Tuesday, May 26, 2009

Average Animators' Salaries in Japan o_o;;

Labor Group: Animators in Their 20s Earn US$11,600 a Year (Updated)


Wow. No wonder the average frame rate in anime productions is so low. If I earned only $11,600 freaking dollars a year, I wouldn't care about the frame rates either.

Just kidding. I know that there are numerous other factors at play in how the final production looks: budget restrictions, very limited time constraints, and probably other factors that I'm unaware of. At that salary, anime is clearly a labor of (very, very) deep love for those who decide to pursue a career in it. Especially when one watches a series or movie that clearly received unusually fastidious care in the animation department- like Kyoto Animation's productions, Kamichu, Seirei no Moribito, and so on. Hopefully this article will make some of the parasite fans (anime "fans" who don't support the series they enjoyed watching via fansubs when said series become available legally) feel some modicum of remorse. But I doubt it.

3 comments:

Erin said...

It is terrible how little they make, and I admire them for persevering in the face of this adversity in order to do something they love.

And I am with you in wishing that the industry was doing better and that fans were buying much, much more.

But I would like to make one point.

Hopefully this article will make some of the parasite fans (anime "fans" who don't support the series they enjoyed watching via fansubs when said series become available legally) feel some modicum of remorse.That, or it will do the exact opposite and make them glad they're not supporting an industry that thinks it is ever acceptable to treat its workers like this regardless of economic conditions.
This hardly made me want to run out and buy more tomatoes from the areas in question.

Katherine said...

That's a good point. I didn't think of that. That tomato article... certainly doesn't make me proud of my home state, but unfortunately, it isn't entirely surprising in light of the social stratification that seems to be a greater problem in south Florida than many other parts of the country I've been to (for example: people here either have to send their kids into the lousy Florida public school system or cough up the cash for private school; or like the article mentioned, criminals often target illegal immigrants because it's more difficult for them to report to the police). It certainly makes me want to purchase more from Whole Foods (especially tomatoes). If only there were a similar alternative for anime... Hopefully, as the issues surrounding animators' wages in Japan gain more attention, their wages will rise. I (and other people, I'm sure) would like to see a report compiled on each individual Japanese animation studio, detailing their specific wages and conditions.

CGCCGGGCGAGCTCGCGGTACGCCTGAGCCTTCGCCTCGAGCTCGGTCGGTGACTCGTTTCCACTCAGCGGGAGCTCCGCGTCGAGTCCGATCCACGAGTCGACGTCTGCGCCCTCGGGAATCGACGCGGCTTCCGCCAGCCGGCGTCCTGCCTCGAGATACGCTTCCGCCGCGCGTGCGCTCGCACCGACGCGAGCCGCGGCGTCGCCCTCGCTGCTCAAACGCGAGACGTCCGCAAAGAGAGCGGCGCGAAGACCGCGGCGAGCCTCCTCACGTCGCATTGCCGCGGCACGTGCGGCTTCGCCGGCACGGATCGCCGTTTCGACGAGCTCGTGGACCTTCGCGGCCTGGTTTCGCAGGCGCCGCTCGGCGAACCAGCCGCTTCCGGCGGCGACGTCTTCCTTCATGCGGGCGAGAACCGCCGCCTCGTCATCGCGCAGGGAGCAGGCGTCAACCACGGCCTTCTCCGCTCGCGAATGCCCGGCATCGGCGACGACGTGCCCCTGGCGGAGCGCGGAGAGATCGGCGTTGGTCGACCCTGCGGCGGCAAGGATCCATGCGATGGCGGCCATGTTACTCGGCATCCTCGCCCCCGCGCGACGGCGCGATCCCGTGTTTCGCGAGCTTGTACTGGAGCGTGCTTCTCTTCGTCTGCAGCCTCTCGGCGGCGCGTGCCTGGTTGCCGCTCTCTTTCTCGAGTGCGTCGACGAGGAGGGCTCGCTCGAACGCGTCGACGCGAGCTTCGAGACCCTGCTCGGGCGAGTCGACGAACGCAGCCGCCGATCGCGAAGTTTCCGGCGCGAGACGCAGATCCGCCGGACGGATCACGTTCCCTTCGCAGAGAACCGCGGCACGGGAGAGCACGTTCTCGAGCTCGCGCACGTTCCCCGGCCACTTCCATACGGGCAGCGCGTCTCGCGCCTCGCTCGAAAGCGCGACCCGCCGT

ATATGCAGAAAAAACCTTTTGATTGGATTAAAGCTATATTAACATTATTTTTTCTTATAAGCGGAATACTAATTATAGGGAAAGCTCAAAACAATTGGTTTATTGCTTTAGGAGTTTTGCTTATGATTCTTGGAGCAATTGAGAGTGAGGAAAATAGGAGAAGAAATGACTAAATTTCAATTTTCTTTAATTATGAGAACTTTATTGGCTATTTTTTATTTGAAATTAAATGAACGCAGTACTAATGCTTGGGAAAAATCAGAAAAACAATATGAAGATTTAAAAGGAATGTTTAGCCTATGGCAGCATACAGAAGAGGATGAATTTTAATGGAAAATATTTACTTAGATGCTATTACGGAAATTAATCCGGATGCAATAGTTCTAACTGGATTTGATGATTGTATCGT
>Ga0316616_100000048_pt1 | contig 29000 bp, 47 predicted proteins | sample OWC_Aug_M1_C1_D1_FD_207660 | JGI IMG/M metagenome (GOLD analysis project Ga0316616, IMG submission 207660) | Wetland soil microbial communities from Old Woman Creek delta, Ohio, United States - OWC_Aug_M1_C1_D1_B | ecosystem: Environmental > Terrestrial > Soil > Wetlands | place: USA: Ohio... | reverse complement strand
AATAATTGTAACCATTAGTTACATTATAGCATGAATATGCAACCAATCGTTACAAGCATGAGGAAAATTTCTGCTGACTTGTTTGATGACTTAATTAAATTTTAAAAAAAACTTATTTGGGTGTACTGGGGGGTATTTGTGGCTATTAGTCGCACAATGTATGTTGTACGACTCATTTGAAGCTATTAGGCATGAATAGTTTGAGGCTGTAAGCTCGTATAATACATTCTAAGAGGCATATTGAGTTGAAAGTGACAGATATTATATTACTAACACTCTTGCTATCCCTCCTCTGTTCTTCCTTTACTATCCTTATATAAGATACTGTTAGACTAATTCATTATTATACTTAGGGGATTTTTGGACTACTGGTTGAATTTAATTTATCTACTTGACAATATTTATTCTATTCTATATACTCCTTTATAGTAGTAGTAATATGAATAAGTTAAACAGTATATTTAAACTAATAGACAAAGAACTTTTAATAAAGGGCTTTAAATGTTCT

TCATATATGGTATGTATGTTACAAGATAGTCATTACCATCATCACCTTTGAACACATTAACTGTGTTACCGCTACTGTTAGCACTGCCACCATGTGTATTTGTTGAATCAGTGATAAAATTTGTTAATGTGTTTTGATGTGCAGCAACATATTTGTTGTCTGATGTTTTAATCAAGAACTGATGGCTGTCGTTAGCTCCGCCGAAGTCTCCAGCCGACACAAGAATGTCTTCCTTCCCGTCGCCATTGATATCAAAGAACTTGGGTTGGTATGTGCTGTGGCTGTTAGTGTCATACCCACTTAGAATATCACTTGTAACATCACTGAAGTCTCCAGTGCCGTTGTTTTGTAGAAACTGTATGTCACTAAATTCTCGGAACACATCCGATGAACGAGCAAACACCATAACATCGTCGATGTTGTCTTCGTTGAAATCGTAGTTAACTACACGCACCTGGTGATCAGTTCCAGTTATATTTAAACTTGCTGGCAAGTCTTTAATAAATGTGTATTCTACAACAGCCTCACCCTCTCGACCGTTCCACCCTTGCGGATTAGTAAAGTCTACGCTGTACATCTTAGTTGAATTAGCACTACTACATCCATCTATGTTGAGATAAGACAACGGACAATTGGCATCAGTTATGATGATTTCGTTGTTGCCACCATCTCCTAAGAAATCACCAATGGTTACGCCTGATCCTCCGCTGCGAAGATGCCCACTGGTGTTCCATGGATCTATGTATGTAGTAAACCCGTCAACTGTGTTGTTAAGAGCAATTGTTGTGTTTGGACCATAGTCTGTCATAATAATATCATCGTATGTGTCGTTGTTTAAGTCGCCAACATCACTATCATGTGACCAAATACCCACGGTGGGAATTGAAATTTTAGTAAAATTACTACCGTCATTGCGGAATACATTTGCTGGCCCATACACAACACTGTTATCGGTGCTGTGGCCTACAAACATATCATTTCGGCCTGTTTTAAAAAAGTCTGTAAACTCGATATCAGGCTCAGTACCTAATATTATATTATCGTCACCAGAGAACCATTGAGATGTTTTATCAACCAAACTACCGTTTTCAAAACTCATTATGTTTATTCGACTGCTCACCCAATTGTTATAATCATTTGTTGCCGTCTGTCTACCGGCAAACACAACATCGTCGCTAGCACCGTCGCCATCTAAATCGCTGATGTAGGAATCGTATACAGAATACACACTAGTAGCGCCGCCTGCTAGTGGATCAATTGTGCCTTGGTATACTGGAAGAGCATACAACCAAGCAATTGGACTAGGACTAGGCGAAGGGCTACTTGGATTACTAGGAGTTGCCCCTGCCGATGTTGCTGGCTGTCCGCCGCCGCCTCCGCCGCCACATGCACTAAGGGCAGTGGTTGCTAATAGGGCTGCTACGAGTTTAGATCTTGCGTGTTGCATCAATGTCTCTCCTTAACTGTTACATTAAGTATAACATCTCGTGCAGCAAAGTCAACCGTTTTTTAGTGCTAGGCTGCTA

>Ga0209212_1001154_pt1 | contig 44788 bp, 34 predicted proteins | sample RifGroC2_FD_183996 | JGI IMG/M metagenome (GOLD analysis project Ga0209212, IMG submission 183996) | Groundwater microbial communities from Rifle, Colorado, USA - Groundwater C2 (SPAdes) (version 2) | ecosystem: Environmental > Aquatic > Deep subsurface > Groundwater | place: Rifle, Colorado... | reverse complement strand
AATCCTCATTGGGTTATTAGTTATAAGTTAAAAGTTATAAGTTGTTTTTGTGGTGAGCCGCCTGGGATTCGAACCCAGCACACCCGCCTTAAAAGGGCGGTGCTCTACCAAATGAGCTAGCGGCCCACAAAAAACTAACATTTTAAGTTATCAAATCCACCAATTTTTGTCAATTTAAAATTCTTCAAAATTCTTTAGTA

Erin said...

people here either have to send their kids into the lousy Florida public school system or cough up the cash for private school; or like the article mentioned, criminals often target illegal immigrants because it's more difficult for them to report to the policeThat's terrible, too.

It certainly makes me want to purchase more from Whole Foods (especially tomatoes).We only go a couple of times a year now, because the nearest one is so far away (and because it's too tempting to get so many delicious things we don't really need). We do have a little tomato plant in our living room, though. Neither of us is good with plants, but by some miracle, it's still alive. Haha.

Hopefully, as the issues surrounding animators' wages in Japan gain more attention, their wages will rise. I (and other people, I'm sure) would like to see a report compiled on each individual Japanese animation studio, detailing their specific wages and conditions.Agreed.
I'm woefully uninformed on the situation in general; I need to start reading up on it. (Last I heard, studios were having at least some of their animation done outside Japan.)